Not made on a Glowforge

Over in the Harlequin Pen thread the idea was tossed around to offset the layers in the laminated pen blank in order to provide better glue adhesion. The original pen had all the layers stacked with the seams in register so the segments in each layer had but joints along the kerf. Sideways it would be very stable but weak in the vertical axis.

I wanted to see what the same basic design would produce if the layers were offset so I whipped up a model in Tinkercad.

First I drew up three layers based on the original model but with the Y section offset. After importing to Tinkercad, I extruded the flat outline to 3mm layers - about 1/8 which is the nominal thickness of my wood stock. The layers started out like this:

Then they need to be stacked and centered on each other.

Once they are in register the two materials need to be split because the extrusion uses “Combine” and if the materials got combined they would have the same color. What is needed is to extrude the “walnut” and “maple” as separate pieces as shown here.

Putting the two extrusions back together shows us what the blank looks like after turning down to 14mm, the same thickness as the original.

If you want a better description of the modeling process I made a Pen Mold Visualizer Instructable with pix and video.

That tutorial is aimed at the intersection of 3D printing and woodturning but the process is the same for laser, once the blank is modeled. To make the 3D model for the pen mold I started with a flat SVG and extruded it in Tinkercad to full height.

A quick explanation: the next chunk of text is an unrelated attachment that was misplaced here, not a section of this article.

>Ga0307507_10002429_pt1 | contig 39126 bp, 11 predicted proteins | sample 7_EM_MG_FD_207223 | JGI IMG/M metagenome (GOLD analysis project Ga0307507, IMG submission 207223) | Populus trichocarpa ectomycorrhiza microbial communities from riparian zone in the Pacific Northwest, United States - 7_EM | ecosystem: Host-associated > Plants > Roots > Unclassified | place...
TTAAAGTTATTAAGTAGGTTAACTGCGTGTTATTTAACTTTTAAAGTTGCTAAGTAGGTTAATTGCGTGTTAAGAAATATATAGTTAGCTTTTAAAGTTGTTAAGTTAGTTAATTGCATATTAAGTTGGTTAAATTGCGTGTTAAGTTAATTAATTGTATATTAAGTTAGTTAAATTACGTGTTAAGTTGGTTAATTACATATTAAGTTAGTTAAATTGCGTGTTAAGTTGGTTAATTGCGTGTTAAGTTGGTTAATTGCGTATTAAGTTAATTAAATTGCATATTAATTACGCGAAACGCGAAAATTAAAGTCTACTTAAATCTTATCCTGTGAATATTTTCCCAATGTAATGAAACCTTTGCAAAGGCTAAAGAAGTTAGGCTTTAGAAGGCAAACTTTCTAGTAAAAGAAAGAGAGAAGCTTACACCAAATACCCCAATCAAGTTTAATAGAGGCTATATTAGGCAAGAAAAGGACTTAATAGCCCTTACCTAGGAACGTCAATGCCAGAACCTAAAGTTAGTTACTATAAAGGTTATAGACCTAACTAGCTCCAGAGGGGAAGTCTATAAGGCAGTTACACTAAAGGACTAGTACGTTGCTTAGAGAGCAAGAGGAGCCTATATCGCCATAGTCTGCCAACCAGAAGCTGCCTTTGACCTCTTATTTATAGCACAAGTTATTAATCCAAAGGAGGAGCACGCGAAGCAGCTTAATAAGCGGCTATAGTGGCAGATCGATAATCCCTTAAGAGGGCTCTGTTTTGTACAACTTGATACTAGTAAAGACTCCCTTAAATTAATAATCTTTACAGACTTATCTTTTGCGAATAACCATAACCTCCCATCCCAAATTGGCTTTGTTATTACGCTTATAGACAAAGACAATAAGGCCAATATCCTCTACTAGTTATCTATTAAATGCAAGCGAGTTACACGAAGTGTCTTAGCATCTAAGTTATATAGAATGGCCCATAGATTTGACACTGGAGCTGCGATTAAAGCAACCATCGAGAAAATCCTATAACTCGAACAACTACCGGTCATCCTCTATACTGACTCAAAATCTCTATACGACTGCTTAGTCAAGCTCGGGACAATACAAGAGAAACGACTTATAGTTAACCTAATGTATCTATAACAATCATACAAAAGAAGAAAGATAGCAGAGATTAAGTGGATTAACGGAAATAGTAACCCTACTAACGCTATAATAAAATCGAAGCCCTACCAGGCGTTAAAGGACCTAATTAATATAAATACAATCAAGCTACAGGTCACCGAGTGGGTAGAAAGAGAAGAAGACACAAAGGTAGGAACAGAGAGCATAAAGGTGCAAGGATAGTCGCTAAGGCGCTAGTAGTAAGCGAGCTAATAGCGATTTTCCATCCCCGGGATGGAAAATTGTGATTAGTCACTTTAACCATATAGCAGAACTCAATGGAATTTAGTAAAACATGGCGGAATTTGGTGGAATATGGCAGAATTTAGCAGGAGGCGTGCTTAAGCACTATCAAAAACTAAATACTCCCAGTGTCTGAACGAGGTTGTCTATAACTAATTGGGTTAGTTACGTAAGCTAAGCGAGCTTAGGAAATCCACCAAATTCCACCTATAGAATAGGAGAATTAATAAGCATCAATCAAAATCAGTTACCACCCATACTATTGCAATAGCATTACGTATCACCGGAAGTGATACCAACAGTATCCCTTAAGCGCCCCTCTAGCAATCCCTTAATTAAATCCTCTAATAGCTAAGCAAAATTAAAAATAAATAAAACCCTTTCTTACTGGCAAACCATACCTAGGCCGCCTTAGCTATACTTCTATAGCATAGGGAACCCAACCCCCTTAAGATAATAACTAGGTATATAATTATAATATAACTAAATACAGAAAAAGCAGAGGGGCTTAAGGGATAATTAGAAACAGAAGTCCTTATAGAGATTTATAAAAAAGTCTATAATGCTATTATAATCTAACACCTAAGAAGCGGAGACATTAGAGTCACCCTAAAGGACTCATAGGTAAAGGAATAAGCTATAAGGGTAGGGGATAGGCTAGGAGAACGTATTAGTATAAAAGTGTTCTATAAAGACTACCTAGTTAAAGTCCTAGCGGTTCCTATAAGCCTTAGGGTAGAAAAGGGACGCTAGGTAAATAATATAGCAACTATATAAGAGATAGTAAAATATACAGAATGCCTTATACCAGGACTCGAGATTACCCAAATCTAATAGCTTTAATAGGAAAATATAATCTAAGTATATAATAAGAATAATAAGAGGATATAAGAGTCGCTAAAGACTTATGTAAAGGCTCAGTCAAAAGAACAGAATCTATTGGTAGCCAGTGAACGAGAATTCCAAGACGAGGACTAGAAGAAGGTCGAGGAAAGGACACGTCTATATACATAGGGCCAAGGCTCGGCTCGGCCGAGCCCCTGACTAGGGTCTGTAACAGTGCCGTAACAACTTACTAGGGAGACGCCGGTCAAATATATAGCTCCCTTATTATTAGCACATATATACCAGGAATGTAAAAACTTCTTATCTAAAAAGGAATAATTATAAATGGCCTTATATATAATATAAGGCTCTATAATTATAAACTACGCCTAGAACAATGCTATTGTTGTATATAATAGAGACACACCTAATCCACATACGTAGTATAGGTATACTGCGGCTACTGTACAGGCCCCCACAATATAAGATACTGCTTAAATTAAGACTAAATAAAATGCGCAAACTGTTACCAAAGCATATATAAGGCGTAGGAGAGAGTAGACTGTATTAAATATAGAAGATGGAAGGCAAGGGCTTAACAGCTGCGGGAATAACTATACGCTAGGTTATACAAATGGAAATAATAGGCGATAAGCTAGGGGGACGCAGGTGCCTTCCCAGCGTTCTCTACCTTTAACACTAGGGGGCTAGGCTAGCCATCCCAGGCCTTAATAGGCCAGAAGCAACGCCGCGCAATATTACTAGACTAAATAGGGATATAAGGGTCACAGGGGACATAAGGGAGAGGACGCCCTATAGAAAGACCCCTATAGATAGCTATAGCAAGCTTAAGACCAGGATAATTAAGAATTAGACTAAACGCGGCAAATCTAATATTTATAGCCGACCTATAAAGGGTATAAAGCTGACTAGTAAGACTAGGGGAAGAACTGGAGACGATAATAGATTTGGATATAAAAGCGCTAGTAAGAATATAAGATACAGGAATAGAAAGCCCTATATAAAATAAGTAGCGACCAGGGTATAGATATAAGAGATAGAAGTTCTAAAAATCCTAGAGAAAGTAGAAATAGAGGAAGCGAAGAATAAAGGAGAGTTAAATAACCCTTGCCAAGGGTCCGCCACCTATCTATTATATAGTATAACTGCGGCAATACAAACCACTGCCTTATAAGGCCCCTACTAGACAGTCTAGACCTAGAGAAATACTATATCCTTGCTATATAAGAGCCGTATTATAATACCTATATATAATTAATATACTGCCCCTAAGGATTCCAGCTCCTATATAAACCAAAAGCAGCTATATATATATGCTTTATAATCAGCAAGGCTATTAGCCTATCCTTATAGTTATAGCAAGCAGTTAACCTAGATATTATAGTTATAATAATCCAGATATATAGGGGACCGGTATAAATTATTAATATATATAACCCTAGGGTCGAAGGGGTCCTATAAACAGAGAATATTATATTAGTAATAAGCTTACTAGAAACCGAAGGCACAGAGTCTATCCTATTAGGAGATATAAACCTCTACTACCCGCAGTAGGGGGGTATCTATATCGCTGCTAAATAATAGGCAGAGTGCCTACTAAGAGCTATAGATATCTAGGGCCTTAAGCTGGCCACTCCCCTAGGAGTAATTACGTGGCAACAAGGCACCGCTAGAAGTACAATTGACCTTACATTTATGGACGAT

To make the laser printed pen blank I also started with flat SVG, except I had 3 files which were each extruded to 3mm, repeated in contrasting material, then stacked.

Both processes end up with a (approx) 1"x1"x5" pen blank. Then an “extruder die” is made by putting a hole in the middle of a slightly oversize box, then inverting the resulting shape into a hole and combining it with the model.

Voila! The result is a visualization of what a pen would look like turned from the base model. In this case it saved me cutting the stock, assembling the blank and turning the pen tube since in the end I didn’t like the result. I did try it with several diameter extrusions but nothing looked as aesthetically pleasing as when the cut lines between light and dark intersect. (To me, anyway. Your mileage may vary.)

So, yeah, NOT made on a :glowforge: but I figured it is on-topic since the modeling technique might help others. Even if the project isn’t to be turned on a lathe. It might sound daunting to model up, say, 50 layers in 3D but it boils down to applying an extrusion to the cut files modeled for the laser. Want to make a laminated box? This is a way to do “what-if” to visualize the laminations with different stock thicknesses.

Hopefully someone will find it useful or it’ll spark an idea for something else.


This is great stuff.


This is really terrific. Thanks for the inspiration.


I’m a big fan of modeling to avoid wasting material, so I really like this approach. Thanks for the detailed explanation.


Sorry for posting that in the wrong topic!

This is helpful. I’m awful at visualizing this sort of thing and it never would have crossed my mind to model the design first. My creativity clearly lies in other areas. :slight_smile: